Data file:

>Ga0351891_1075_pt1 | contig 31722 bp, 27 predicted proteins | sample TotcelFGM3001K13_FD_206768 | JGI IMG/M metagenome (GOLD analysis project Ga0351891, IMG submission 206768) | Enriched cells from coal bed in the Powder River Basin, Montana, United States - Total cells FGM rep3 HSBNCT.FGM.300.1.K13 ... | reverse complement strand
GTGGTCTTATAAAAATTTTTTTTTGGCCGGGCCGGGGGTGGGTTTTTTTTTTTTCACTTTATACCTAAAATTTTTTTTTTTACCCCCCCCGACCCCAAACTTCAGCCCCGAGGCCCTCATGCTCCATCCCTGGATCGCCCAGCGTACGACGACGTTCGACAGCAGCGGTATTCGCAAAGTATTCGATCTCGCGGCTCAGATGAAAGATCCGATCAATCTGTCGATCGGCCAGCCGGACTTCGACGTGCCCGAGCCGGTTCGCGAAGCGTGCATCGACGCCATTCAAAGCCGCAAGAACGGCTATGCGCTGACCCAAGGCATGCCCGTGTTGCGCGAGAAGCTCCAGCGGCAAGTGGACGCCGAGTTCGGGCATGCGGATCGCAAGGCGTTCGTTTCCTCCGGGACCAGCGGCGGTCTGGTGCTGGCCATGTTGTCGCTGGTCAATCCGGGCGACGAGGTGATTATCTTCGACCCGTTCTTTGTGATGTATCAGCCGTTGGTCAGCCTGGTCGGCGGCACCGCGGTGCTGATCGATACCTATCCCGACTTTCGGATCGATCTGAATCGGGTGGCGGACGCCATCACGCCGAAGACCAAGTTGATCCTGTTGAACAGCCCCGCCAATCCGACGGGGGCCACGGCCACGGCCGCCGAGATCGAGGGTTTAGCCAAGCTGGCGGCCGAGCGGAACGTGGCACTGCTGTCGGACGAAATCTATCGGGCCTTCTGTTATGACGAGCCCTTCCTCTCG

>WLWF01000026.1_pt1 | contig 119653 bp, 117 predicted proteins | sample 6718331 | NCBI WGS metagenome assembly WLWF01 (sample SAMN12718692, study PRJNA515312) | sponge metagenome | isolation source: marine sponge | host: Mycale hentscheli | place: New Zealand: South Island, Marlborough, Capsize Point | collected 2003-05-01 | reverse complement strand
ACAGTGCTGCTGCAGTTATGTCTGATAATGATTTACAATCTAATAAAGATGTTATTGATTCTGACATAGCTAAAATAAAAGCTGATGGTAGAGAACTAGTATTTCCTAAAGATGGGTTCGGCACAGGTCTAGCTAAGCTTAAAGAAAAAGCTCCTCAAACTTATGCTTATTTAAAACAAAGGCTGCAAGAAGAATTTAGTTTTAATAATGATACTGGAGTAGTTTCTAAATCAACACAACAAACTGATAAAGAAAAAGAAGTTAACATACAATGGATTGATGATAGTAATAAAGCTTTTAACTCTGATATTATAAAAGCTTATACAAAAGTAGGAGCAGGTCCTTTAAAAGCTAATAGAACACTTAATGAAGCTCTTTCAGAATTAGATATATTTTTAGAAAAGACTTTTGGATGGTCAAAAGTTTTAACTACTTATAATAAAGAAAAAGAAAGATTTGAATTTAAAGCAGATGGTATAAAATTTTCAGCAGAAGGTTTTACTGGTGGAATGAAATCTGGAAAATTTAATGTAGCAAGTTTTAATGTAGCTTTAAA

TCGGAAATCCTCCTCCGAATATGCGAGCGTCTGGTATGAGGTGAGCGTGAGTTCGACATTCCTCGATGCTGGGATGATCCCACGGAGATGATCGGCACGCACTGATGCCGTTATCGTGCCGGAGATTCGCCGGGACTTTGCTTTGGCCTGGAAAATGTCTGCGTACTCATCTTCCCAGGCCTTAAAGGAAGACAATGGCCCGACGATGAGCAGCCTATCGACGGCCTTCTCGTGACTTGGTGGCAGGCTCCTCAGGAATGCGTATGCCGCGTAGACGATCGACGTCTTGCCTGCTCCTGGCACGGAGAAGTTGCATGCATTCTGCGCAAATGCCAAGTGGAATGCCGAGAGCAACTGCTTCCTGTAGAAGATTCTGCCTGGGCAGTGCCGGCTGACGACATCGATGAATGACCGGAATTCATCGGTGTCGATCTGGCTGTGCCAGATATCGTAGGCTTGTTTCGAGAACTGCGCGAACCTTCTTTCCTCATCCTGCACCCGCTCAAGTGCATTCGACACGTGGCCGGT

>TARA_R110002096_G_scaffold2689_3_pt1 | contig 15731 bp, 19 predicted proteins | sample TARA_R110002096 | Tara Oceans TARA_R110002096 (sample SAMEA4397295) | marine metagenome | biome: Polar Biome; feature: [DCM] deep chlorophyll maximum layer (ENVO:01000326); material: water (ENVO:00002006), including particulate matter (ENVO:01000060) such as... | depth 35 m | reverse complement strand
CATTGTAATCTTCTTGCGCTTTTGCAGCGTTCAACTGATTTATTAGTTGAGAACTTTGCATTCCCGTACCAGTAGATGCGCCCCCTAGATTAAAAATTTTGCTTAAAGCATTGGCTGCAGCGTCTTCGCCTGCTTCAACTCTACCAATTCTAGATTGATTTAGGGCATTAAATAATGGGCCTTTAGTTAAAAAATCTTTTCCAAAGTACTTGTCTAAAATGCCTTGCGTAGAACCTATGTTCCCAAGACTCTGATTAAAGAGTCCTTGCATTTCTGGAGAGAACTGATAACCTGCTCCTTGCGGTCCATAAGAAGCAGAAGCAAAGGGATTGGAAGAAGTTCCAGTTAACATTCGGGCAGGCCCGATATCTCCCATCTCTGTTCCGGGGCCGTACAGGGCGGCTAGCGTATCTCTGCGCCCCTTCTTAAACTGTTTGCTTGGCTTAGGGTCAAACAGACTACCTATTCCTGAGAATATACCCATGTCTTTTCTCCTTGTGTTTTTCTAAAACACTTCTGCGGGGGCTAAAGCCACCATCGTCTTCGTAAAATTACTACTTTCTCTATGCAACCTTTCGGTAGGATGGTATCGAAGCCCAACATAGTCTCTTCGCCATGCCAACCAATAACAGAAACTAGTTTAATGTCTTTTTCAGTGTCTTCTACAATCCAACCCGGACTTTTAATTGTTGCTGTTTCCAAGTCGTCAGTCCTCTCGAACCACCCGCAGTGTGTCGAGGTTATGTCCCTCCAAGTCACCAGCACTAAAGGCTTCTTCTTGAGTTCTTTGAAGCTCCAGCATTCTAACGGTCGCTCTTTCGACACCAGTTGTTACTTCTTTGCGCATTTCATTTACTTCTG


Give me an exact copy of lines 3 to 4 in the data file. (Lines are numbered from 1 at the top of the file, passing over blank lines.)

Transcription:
>WLWF01000026.1_pt1 | contig 119653 bp, 117 predicted proteins | sample 6718331 | NCBI WGS metagenome assembly WLWF01 (sample SAMN12718692, study PRJNA515312) | sponge metagenome | isolation source: marine sponge | host: Mycale hentscheli | place: New Zealand: South Island, Marlborough, Capsize Point | collected 2003-05-01 | reverse complement strand
ACAGTGCTGCTGCAGTTATGTCTGATAATGATTTACAATCTAATAAAGATGTTATTGATTCTGACATAGCTAAAATAAAAGCTGATGGTAGAGAACTAGTATTTCCTAAAGATGGGTTCGGCACAGGTCTAGCTAAGCTTAAAGAAAAAGCTCCTCAAACTTATGCTTATTTAAAACAAAGGCTGCAAGAAGAATTTAGTTTTAATAATGATACTGGAGTAGTTTCTAAATCAACACAACAAACTGATAAAGAAAAAGAAGTTAACATACAATGGATTGATGATAGTAATAAAGCTTTTAACTCTGATATTATAAAAGCTTATACAAAAGTAGGAGCAGGTCCTTTAAAAGCTAATAGAACACTTAATGAAGCTCTTTCAGAATTAGATATATTTTTAGAAAAGACTTTTGGATGGTCAAAAGTTTTAACTACTTATAATAAAGAAAAAGAAAGATTTGAATTTAAAGCAGATGGTATAAAATTTTCAGCAGAAGGTTTTACTGGTGGAATGAAATCTGGAAAATTTAATGTAGCAAGTTTTAATGTAGCTTTAAA